Medical Review By: Marianne Pineda, PA-C
How many times has this happened to you: You’re in bed, trying to wind down and drift into sleep, and suddenly your skin starts itching — maybe so much so that it’s hard to fall asleep or stay asleep.
You’re not alone. Itchy skin at night, which doctors call nocturnal pruritus, is fairly common. The causes are not completely understood, but these factors play a role.
You can blame nocturnal itching in part on your body’s circadian rhythms. These are cycles that repeat every 24 hours, controlled by a “master clock” in the brain. Circadian rhythms influence sleepiness and wakefulness, hormonal activity, hunger, digestion and body temperature, among other things.
In the evening, the body releases more heat, and blood flow to the skin increases, which may contribute to nighttime itching. In addition, skin loses water at night, resulting in dryness that can make you itchy. That water loss is likely due to nighttime changes in the skin’s barrier function, which could also let in more irritants.
Inflammation may also play a role. At night, the body releases more cytokines, which are immune system proteins that create inflammation. This can cause itching or make itching worse. At the same time, the body’s production of corticosteroids, which tame inflammation, declines.
It’s also possible that you simply notice itching more when you’re in bed trying to sleep than when you’re busy and distracted during the day.
Itching related to certain health conditions can be worse at night.
Mental health issues. Stress and anxiety can contribute to nighttime itching, as can depression and schizophrenia.
Hormones. Pregnancy, menopause and hyperthyroidism (too much thyroid hormone) or hypothyroidism (too little thyroid hormone) can contribute to nighttime itching.
Allergies. A food allergy could cause skin to itch at night.
Iron deficiency anemia. Some people with iron deficiency anemia have itchy skin. Other symptoms include tiredness, pale skin, shortness of breath and fast heartbeat.
Chronic idiopathic pruritis. This condition, whose name means chronic itching with no known cause, can be especially challenging because it can significantly worsen a person’s quality of life, and yet the best treatments remain unknown. A team that includes an allergist, an immunologist and a dermatologist can work together and order lab tests, such as blood tests and even chest X-rays, to identify possible underlying triggers.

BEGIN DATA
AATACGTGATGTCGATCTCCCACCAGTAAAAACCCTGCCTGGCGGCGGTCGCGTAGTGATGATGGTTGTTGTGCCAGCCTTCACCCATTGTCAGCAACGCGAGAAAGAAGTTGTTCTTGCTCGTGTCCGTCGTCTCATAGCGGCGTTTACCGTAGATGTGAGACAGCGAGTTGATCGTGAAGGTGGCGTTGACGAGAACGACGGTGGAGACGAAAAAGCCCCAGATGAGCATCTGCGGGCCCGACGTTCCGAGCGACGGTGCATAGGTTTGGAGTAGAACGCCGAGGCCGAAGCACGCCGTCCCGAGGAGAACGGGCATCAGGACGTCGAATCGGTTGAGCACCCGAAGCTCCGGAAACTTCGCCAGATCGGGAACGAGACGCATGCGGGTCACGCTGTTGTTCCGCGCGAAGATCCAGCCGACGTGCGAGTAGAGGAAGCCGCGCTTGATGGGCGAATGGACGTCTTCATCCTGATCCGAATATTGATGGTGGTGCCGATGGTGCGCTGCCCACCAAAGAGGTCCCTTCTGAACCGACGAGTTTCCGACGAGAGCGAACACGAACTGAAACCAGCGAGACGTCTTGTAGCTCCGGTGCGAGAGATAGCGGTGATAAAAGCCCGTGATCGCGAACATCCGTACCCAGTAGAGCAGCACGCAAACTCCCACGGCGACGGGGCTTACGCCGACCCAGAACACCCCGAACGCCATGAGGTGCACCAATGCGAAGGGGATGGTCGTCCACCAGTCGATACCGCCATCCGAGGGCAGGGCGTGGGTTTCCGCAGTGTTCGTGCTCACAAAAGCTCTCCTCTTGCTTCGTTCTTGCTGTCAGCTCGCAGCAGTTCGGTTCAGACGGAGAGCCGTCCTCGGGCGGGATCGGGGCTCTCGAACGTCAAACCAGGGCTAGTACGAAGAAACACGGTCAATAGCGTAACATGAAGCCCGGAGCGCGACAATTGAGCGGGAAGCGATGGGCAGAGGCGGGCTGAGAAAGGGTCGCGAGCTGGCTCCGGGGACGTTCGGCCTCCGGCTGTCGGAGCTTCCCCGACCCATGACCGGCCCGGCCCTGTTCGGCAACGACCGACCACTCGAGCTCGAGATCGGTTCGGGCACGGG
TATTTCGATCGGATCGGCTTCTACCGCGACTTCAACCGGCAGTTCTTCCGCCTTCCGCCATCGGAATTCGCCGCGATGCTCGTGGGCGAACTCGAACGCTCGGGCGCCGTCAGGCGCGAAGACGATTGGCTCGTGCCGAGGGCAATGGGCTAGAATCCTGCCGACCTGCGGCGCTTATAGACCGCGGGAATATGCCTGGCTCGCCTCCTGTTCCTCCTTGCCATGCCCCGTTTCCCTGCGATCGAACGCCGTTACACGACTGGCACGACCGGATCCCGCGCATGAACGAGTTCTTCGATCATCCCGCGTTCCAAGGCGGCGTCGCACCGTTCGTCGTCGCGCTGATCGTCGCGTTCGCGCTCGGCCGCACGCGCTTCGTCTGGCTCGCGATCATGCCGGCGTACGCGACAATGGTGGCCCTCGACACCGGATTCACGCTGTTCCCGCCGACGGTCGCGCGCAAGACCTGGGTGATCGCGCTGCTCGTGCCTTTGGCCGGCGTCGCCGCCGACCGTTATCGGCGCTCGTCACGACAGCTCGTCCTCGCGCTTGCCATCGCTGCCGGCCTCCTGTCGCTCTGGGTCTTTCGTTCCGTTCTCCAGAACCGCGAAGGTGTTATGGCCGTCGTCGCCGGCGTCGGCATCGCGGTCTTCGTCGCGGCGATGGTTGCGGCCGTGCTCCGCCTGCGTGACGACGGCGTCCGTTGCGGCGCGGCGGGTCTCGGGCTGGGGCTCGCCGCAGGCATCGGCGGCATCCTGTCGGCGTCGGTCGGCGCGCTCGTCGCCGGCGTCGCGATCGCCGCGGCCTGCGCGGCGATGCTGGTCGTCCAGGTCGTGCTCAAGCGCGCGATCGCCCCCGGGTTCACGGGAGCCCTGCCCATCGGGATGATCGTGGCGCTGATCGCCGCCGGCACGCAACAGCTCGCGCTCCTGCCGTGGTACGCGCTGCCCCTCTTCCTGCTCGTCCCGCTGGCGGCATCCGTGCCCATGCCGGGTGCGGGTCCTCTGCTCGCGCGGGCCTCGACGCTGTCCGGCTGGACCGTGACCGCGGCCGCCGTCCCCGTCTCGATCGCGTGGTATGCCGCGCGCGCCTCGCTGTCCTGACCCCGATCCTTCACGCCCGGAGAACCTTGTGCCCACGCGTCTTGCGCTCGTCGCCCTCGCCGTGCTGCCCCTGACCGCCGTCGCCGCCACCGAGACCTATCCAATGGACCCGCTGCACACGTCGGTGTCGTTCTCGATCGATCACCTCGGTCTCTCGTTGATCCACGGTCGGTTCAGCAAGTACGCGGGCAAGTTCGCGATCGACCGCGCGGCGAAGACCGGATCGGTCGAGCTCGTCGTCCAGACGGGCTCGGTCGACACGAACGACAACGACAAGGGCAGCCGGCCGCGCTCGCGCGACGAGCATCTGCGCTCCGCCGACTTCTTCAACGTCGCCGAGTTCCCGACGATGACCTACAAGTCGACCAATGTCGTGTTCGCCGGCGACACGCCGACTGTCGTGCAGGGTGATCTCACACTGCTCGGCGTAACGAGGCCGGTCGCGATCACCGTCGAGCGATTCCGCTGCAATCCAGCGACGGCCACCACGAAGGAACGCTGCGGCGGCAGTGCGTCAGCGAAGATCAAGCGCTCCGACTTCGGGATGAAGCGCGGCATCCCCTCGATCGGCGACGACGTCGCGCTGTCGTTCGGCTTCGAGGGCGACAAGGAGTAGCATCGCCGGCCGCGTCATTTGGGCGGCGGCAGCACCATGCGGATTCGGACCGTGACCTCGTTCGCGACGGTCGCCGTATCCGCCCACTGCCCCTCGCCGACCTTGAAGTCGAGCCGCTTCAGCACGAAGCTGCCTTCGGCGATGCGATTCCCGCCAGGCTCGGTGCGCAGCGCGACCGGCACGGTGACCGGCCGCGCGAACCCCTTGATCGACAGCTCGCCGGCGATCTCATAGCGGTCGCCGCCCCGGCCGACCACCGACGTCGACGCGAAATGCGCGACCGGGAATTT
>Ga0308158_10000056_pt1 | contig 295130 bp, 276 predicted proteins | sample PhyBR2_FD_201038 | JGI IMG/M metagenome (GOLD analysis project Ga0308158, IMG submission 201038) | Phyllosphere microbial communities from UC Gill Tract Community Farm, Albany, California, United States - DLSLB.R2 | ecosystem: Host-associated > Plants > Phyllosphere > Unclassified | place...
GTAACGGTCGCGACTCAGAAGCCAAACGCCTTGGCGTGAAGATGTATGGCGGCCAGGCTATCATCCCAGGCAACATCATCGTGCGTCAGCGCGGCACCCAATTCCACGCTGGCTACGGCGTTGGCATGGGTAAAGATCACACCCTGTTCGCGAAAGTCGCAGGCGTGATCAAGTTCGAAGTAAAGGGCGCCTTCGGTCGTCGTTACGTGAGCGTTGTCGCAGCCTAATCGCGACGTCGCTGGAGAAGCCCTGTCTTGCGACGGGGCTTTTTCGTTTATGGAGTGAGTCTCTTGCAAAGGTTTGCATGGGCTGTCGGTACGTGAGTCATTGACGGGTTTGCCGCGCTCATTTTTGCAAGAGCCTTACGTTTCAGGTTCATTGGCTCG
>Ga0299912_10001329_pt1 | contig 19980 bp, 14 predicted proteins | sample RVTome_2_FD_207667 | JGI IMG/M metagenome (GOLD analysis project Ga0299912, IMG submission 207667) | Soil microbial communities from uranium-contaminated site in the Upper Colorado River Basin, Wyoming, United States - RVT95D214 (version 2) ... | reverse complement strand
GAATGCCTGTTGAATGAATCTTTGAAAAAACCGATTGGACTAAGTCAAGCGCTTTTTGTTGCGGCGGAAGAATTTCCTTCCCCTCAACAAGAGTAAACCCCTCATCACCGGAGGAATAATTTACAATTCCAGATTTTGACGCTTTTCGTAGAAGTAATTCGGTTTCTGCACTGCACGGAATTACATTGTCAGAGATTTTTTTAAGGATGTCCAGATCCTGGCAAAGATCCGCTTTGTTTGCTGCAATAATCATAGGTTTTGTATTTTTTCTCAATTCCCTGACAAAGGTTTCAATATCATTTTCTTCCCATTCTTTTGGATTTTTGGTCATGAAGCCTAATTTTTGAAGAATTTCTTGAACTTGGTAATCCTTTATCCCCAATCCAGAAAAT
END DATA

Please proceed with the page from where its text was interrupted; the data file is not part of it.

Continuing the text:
In some cases, itching, including nighttime itching, can be a sign of a serious condition such as liver or kidney disease, HIV or certain cancers such as leukemia and lymphoma. It can also stem from nerve problems, such as diabetic neuropathy (nerve damage from diabetes), multiple sclerosis or shingles.
Opioids, used to treat serious pain, can also cause itching.
Home remedies for nighttime itching
Oftentimes, simple home remedies can ease the itching.
- Avoid caffeine and alcohol in the evening, since they widen blood vessels, which sends more blood to the skin.
- If you use a scented soap or deodorant soap, switch to a gentle, fragrance-free moisturizing soap or non-soap cleanser.
- Apply a fragrance-free, alcohol-free moisturizing lotion such as Cetaphil, Eucerin or CeraVe during the day and after bathing.
- Before bedtime, taking a lukewarm shower or bath (try adding colloidal oatmeal) or applying cool compresses to your skin can be helpful.
- Consider running a fan in your bedroom to distract you from the itch. Keep your bedroom cool (below 70°F), and use a humidifier if the air is too dry.
- Wear loose pajamas made of a soft material such as cotton or silk.
- If you think stress might be contributing to your itching, try yoga, meditation, stretching, deep breathing or progressive muscle relaxation before bed.
Scratching can make itching worse, but the urge to scratch can be hard to resist. If you can’t keep yourself from scratching, trim your fingernails and consider wearing cotton gloves to bed.
When to see a doctor
If your nighttime itching lasts longer than two weeks and home remedies don’t help, talk to your doctor. Itching that interferes with your sleep, affects your entire body or is accompanied by other symptoms such as fever, tiredness or weight loss should be evaluated.
Treatment depends on the cause of the itching. Your doctor may recommend over-the-counter medications such as corticosteroid cream, allergy medication or melatonin to help you sleep.
In some cases, prescription medication may be necessary. Options include stronger corticosteroid creams and pills, antidepressants that have a sedative effect, immunosuppressants (to reduce inflammation), hormone replacement therapy and various drugs that help treat insomnia and reduce anxiety or itching.
Article Written By: Jessica Brown, a health and science writer/editor based in Brooklyn, New York. She has written for Prevention magazine, jnj.com, BCRF.org and many other outlets.